Newspaper article St Louis Post-Dispatch (MO)

Poet out of Rhythm with Today's Game

Newspaper article St Louis Post-Dispatch (MO)

Poet out of Rhythm with Today's Game

Article excerpt

Heading into the turn of a new century, spring brings a new baseball worry for this lifelong fan. The question is not how the Cardinals will do this year. It's how the game will do.

This has previously been a fuzzy concern, like the gut feeling you get from a poem that's not understandable word for word.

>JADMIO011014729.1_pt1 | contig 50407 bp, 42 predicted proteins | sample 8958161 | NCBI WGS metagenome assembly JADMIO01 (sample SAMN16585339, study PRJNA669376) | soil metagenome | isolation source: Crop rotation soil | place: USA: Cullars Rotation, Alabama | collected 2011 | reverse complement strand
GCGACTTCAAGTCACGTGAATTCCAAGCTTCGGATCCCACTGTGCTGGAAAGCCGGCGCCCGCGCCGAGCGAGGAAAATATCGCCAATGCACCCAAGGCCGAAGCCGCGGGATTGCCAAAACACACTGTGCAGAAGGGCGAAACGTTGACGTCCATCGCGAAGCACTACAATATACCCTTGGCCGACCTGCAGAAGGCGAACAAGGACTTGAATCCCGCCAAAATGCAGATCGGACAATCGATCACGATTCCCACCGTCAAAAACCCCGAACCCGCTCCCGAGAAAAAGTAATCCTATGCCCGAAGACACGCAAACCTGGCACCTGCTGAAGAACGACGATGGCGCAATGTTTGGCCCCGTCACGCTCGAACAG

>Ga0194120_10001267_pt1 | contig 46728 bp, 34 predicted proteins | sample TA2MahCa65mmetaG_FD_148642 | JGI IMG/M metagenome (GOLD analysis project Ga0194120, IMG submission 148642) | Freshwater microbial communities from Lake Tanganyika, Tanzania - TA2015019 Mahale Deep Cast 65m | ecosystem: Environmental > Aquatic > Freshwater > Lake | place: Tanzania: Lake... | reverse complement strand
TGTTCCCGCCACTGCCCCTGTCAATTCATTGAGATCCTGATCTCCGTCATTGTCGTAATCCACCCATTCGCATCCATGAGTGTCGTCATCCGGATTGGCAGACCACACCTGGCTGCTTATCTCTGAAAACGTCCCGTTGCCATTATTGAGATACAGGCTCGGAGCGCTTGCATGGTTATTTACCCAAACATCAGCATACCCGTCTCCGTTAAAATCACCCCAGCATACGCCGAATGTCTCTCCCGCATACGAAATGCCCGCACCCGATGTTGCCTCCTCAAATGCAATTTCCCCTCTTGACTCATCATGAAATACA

Strikes, lockouts, bad attitudes, a car dealer in charge, interleague play with nine- or 10-man lineups. A pit in the stomach says baseball is in trouble. It took a poem, or more precisely a poet, to clarify this sense of dread. Jim Smith, who teaches at Mullanphy Elementary School in his native South St. Louis, is another lifelong fan. He wrote a long tribute to Jackie Robinson, which begins: "A Golden Anniversary we celebrate today "Jackie Roosevelt Robinson was the Man who led the way "African by descent, African from the start "Who could quarrel that this lad had a stout heart "The integration of Major League Baseball was at hand "A positive change would sweep through the land "April 15, 1947, was the date "Citizens knew the country could not wait" We'll leave the literary criticism to the pros. The point is that Smith loves baseball enough to compose this poem and talk a prose merchant into reading it over coffee at 7 a.m. on a mutual day off. That enthusiasm is bad for bleary-eyed scribes but good for baseball. What's less good is that Smith is not smitten with today's game. He is 43. Although his third graders presented the poem in Black History Week, and a young black man later saw it and said, "Thank you for teaching me about my heritage," the poem appeals strongly to his fellow white Baby Boomers. As Smith put it, "When I run it by people, especially if they're baseball fans and they're older, they all want a copy." Even when told the price is $25 for an oversized, laminated version. Smith himself prefers the game in the past tense. He talks lovingly about the World Series as it used to be, played in daylight to the unseen mystery of kids like himself. "We were in school and couldn't watch it," he said, "but we all had transistor radios. …

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